Among amphibians, one example of female heterogametic sex (ZW) is Xenopus laevis, an organism extensively utilized for genetic studies. Its egg is 4000 times the size of egg in mouse or human, and it contains 10,000 times as much stored mRNA, proteins, lipids and other constituents. In XX females (e.g., mice, humans, etc.), this need for higher activity of X-linked genes is satisfied by the ' XX chromosome constitution of the zygote. In ZW females, the inadequate gene dosage of Z-linked genes is overcome in two ways : (i) increased synthesis and storage of the products of maternally acting genes; (ii) a shift in the timing of action of zygotic genes, such that they become effectively 'maternal genes' in early stages. These differences between organisms having female heterogamety and those having male heterogamety allow survival of heterogametic females without dosage compensation.

Genetic Imprinting
Genetic imprinting is a phenomenon, which involves differences in expression of genes inherited from mother and father. In other words, the chromosomes in the sperm and egg are differentially imprinted or marked as having come from the father or the mother, so that some maternally inherited genes and other paternally inherited genes are differentially expressed in the progeny.

Any epigenetic changes in the germ cells, such as the inactivation of an X-chromosome, are reversed or altered during or just before meiosis, which leads to the production of sperms and eggs. After this reversal of epigenetic changes, the eggs and sperms are differentially imprinted. As a consequence of this, even if a chromosome in a sperm happens to have been inherited from the fathers’ mother, it would still bear the male imprint (Fig. 17.24). Such imprinting has been found to be crucial to normal development in mice and other mammals, because it silences and activates different sets of genes in the maternal and paternal chromosomes. These differences in paternal and maternal chromosomes complement each other in directing normal development. This differentiation or reprogramming of the genome is believed to be achieved through changes in methylation patterns. In mice, differential methylation of paternal and maternal chromosomes has actually been demonstrated.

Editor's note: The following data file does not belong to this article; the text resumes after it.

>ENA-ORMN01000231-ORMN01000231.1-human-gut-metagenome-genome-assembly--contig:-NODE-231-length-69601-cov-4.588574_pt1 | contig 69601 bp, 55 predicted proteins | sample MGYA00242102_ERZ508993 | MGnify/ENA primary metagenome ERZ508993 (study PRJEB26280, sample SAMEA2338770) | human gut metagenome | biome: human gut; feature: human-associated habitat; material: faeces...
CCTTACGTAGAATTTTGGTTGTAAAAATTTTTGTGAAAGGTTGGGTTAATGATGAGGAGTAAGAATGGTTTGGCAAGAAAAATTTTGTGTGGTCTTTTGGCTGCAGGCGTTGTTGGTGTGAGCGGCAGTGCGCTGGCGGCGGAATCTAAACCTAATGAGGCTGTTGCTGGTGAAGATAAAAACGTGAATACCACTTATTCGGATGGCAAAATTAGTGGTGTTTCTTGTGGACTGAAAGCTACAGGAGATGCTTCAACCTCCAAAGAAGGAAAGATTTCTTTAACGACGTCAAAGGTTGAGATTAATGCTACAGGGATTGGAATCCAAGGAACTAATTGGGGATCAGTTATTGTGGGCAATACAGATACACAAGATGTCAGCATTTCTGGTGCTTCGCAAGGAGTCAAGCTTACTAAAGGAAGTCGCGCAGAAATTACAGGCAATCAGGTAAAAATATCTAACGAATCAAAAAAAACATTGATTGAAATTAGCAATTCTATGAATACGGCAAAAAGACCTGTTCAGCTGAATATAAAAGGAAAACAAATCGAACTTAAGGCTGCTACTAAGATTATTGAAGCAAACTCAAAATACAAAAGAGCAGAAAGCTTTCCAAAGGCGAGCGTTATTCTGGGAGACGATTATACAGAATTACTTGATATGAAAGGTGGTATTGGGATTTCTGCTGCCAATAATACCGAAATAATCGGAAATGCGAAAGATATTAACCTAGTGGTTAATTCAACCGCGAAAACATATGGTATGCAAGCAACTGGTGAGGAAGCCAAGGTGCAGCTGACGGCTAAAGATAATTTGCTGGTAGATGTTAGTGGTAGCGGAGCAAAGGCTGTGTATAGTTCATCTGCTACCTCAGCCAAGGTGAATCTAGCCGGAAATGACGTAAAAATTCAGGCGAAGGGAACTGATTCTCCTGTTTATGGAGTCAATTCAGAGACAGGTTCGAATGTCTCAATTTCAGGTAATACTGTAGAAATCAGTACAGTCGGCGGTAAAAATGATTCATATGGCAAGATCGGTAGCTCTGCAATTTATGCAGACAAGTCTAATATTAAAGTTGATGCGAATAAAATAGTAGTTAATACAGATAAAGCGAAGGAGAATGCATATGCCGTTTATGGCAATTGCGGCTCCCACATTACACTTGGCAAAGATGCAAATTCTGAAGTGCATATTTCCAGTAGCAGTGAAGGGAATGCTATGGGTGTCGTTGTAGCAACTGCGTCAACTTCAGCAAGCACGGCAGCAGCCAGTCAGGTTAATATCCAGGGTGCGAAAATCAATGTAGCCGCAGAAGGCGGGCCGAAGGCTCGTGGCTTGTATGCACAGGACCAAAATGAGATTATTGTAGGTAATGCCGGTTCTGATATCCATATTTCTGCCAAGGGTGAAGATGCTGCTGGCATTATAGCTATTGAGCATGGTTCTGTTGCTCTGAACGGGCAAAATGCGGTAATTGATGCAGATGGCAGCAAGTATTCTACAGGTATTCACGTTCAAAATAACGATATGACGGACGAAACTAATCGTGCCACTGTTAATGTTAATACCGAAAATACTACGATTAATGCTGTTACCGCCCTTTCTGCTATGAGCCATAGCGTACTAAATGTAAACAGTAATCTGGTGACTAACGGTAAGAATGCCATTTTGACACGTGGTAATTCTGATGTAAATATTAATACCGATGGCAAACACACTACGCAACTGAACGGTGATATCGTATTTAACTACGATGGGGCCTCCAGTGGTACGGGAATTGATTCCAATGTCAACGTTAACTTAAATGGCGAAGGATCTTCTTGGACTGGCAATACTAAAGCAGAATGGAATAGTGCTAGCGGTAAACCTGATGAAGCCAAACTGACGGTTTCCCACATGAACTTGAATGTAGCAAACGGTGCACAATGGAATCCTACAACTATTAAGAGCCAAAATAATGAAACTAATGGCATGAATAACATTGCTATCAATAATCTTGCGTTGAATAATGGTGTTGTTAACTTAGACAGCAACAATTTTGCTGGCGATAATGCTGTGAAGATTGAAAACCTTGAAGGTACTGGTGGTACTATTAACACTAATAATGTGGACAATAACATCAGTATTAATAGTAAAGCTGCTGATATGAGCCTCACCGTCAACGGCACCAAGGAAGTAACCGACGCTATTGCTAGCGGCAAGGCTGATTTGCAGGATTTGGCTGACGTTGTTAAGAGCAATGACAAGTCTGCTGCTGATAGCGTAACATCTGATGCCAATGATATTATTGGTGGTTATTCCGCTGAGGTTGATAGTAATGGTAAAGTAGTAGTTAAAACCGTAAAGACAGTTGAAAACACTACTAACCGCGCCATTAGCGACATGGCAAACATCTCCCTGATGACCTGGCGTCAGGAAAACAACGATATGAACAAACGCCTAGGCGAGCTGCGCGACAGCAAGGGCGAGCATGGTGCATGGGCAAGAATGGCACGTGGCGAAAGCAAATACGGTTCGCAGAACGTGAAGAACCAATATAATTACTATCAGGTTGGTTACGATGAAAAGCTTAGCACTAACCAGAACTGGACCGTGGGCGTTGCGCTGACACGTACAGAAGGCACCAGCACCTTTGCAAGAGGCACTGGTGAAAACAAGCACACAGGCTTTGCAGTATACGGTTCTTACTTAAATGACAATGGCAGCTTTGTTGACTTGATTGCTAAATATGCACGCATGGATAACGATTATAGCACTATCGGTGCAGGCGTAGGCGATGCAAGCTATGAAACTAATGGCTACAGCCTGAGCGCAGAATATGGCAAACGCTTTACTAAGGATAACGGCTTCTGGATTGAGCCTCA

A case of genetic imprinting has also been shown in human patients suffering with a disease known as Beckwith Wiedermann Syndrome (BWS), where both copies of a region on the short arm of chromosome 11 (Up 15.5)were inherited from the father. This feature is described as paternal disomy. A similar situation has been shown involving paternal disomy for mouse chromosome 7 (homologous to human chromosome 11), which led to production of abnormally large embryos, a condition analogous to BWS in humans. This is attributed to differential paternal expression (imprinting) of a gene Igf2(insulin like growth factor-2) in mouse, which is believed to be homologous to BWS-gene in humans.
 
Genetic imprinting of chromosomes, so that they are identifiable as having been donated to an individual (a) by its father (dotted screen) or (b) by its mother (solid black). This imprinting may persist for many cell generations, but disappears in germ cells during meiosis.
Fig. 17.24. Genetic imprinting of chromosomes, so that they are identifiable as having been donated to an individual (a) by its father (dotted screen) or (b) by its mother (solid black). This imprinting may persist for many cell generations, but disappears in germ cells during meiosis.